SIG Sauer P365

The GUHOR Stick!

GUHOR Stick? What the heck is a GUHOR Stick and what does it have to do with SSD? Well, as some of you may know, I spent the first half of my career in the Army MI business, primarily as a SIGINTer. Since the Army in its infinite wisdom decided to dismantle and then stovepipe its IW capability over the past 25 years, I feel it’s important to revisit the history of the SIGINT business as it is recreated in the form of Cyber Electro Magnetic Activities, or CEMA.

The GUHOR Stick is one of the most important tool ever invented for the traffic analyst (TA). Solutions to the most intricate communications networks often began with this simple device.

No self-respecting TA was ever without one close at hand. Like the six-shooter of the old West, the analyst kept it at his or her side, always ready to draw- circles, boxes, and lines.

The GUHOR Stick, in its most recent and best known iteration, is merely a 6? by 1.5? clear plastic template. Its prime purpose is to facilitate the drawing of communications diagrams, although its secondary uses are endless. It comes equipped with a large circle at one end to draw control terminals, a smaller circle at the other end for outstations, and a small rectangle in the center for communications relays and collective (CQ) calls. The straight edges are used to connect these stations and show communications paths. With this tool, a #2 pencil (with extra erasers), some graph paper, and several pencils of various colored leads, the analyst of old was fully prepared to face any communications adversary.

GUHOR Stick! But where did this strange name come from? Putting my analytical skills to work, I set out to research the issue. To my surprise, there was a higher than expected number of individuals who had heard the name. Most were seasoned veterans from a mixture of professions, including linguists, reporters, managers, executives, and, naturally, traffic analysts. But there was more than a little discussion about what this device was and where its name originated.

The early returns were mixed, however. I was still searching for the definitive word. It was at this point when I began to get responses from members of a Communications Analysis Association (CAA) interest group.  A number of seasoned veterans recounted their GUHOR experiences and, in a number of colorful responses, gave me what I believe to be the true scoop.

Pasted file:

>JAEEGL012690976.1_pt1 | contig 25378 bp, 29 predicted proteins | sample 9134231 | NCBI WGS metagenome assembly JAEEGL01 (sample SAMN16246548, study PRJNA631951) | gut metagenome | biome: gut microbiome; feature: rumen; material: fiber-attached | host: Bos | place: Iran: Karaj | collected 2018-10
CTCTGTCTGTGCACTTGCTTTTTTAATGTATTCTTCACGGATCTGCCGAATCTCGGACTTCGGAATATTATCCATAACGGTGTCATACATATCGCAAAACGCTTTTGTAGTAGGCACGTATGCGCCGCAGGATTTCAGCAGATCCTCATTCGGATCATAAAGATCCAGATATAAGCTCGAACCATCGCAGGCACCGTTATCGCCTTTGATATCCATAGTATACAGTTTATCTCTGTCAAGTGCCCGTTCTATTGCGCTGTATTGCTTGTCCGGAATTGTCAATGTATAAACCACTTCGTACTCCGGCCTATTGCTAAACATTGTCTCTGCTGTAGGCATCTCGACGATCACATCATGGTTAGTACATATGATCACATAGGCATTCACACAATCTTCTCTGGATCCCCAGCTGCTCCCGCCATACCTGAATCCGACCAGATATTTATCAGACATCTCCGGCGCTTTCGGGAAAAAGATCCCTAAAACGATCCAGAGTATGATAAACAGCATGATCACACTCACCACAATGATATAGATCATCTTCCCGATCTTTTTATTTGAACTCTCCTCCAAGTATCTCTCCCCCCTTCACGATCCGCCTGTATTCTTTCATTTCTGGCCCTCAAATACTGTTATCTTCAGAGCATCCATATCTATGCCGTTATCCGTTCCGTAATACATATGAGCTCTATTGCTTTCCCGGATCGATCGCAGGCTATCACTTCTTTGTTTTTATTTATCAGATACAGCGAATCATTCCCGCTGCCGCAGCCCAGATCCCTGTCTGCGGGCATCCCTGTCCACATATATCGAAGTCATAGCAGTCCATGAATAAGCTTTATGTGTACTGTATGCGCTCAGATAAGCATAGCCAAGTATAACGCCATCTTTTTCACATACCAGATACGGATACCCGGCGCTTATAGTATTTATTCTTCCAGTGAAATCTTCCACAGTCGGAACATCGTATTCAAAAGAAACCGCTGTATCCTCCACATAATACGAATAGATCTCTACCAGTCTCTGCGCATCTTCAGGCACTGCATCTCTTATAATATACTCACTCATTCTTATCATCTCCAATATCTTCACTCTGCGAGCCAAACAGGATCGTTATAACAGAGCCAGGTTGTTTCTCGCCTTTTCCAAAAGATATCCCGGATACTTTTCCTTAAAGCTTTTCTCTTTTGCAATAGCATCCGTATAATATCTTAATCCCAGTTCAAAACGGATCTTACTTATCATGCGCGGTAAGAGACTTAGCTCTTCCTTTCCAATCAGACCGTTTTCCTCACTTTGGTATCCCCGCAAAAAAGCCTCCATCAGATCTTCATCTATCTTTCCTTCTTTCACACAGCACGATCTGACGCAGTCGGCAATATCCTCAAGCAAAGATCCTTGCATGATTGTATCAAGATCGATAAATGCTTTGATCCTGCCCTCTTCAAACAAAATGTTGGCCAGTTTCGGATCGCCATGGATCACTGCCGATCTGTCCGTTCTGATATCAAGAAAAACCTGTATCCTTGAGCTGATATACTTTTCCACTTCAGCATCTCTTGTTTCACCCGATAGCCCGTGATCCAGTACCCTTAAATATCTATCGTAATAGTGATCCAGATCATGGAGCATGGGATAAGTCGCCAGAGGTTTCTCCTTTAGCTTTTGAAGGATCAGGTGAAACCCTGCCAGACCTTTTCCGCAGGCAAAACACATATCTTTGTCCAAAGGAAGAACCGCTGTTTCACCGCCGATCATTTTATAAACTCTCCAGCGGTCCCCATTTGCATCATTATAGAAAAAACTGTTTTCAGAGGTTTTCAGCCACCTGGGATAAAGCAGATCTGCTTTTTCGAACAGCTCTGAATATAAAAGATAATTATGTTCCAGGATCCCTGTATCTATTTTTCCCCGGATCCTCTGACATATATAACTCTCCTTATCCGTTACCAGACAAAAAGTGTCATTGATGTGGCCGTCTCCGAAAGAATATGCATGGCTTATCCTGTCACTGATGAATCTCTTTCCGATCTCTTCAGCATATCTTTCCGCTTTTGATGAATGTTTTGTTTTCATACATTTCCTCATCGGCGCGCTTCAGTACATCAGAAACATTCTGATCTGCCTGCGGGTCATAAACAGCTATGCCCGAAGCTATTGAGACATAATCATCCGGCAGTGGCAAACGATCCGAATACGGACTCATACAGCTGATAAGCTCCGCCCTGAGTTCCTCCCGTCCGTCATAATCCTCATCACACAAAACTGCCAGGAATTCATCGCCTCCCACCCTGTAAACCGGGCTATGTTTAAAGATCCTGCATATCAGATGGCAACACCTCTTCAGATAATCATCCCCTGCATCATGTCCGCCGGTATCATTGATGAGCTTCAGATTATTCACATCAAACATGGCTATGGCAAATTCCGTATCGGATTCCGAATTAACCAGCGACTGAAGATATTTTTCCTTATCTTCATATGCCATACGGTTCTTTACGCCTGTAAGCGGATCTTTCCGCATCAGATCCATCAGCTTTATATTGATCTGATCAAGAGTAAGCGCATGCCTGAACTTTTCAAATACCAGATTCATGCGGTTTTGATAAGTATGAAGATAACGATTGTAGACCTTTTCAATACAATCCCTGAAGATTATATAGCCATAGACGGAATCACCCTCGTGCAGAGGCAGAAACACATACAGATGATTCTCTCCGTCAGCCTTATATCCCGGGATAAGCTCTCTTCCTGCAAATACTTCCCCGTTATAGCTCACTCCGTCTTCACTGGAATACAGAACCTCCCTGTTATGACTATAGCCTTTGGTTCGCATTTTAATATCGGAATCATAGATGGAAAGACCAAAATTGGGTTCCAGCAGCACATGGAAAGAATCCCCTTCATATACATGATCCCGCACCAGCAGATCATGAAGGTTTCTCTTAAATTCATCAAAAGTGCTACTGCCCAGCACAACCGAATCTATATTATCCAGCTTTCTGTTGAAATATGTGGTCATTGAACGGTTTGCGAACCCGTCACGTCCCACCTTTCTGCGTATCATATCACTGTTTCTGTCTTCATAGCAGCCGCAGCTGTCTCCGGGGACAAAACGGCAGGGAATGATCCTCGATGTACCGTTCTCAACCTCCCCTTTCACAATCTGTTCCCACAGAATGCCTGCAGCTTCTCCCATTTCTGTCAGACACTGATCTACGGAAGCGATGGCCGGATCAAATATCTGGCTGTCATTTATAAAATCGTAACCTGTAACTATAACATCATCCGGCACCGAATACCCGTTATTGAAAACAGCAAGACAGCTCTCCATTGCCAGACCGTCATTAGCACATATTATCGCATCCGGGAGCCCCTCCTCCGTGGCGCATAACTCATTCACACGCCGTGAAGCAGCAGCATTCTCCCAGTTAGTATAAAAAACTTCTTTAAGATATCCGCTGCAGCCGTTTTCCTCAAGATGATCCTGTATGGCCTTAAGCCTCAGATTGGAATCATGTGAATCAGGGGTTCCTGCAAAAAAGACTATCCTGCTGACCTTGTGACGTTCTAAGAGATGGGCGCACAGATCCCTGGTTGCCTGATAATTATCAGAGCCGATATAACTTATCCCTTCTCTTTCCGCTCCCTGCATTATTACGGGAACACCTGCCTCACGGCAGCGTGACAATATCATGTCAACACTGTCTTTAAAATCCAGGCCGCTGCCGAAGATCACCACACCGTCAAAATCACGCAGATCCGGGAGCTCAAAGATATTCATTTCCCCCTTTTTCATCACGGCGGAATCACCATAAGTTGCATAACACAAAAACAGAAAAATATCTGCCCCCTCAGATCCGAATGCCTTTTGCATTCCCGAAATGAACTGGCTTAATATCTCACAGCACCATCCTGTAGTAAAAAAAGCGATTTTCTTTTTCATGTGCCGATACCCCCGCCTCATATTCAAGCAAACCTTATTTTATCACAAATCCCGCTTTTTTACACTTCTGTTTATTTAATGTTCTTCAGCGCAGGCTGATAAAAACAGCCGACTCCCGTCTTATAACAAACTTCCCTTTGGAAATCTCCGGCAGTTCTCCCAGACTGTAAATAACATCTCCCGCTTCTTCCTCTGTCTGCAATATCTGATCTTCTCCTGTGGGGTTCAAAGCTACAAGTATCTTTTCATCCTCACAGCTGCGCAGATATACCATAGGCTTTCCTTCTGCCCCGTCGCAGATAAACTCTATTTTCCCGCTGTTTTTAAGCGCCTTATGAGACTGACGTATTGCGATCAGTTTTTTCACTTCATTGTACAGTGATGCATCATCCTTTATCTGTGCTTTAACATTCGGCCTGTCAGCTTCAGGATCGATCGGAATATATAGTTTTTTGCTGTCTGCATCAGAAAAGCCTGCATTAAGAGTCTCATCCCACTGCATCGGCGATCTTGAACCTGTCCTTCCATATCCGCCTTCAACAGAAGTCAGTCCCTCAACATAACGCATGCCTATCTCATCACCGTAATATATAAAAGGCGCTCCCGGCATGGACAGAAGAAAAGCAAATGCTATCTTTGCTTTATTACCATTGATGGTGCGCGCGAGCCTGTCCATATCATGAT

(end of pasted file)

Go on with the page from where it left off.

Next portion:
GUHOR Sticks as traffic analysis tools have been around for decades. Some CAA respondents remembered seeing or using them in one form or another from at least the early 1960s. Even so, a couple of questions remain unanswered. Who invented it?  Why was it given this curious name? Someone out there knows. If you can solve the mystery, we (Station HYPO) are ready to hear a good story.

All this discussion about GUHOR Sticks may be moot. These devices are few and far between these days. The GUHOR Stick does not have a federal stock number. They were made in batches at NSA by special order; however, they are fast becoming collector items. With the advent software, many analysts are using computer graphics to diagram their targets. The traditional circles and lines on paper are becoming passé. Most GUHOR Sticks that are found are being employed for many a sundry task-not for crafting the intricate networks of old, but for drawing nondescript lines and symbols unrelated to the trade of traffic analysis.

Those on field duty in the Pacific used a similar device which they called a “pooka-maker.” Pooka is a Hawaiian word for “hole.”

Source: NSA CRYTPOLOG July, 1994 (MDR Case #54778)

Edited by Mario Vulcano

To read more history, visit Station HYPO.

7 Responses to “The GUHOR Stick!”

  1. chris says:

    Sorry, ‘puka’ = hole. Just trying to keep y’all sounding local.

  2. Maskirovka says:

    Wow, that’s a blast from the past… I was a 98G but ended up doing a lot of 98C work. I had completely forgotten about these.

  3. Boris says:

    I’ve been nearly shocked to see some amateur (ham) radio stuff here on SSD. Thanks for this post to be milirary-related.

  4. Do you have the dimensions of the original NSA-spec Guhor stick? Would be easy to 3D print these days.

  5. Nate says:

    Pretty sure they do have an NSN; I had one presented to me as a token of my analyst service by the crusty AGR CW4 at my last drill at one of the regional intel centers the Reserves used to have for “skill” training.

    It came in a manilla envelope that was guhor-sized and had a label with the item description and all of the other data. I think it is still in the envelope at home somewhere…This was mid 1990s.

  6. Unimog says:

    I remember reading some of those words in the last paragraph, but back then it hadn’t been declassified yet. “Cryptolog”

    Signed.
    Former Navy CT – NSA Fort Meade – ONI Suitland

  7. swiss says:

    pic from article https://www.thingiverse.com/thing:2077755
    the 3d printing plans plans for one

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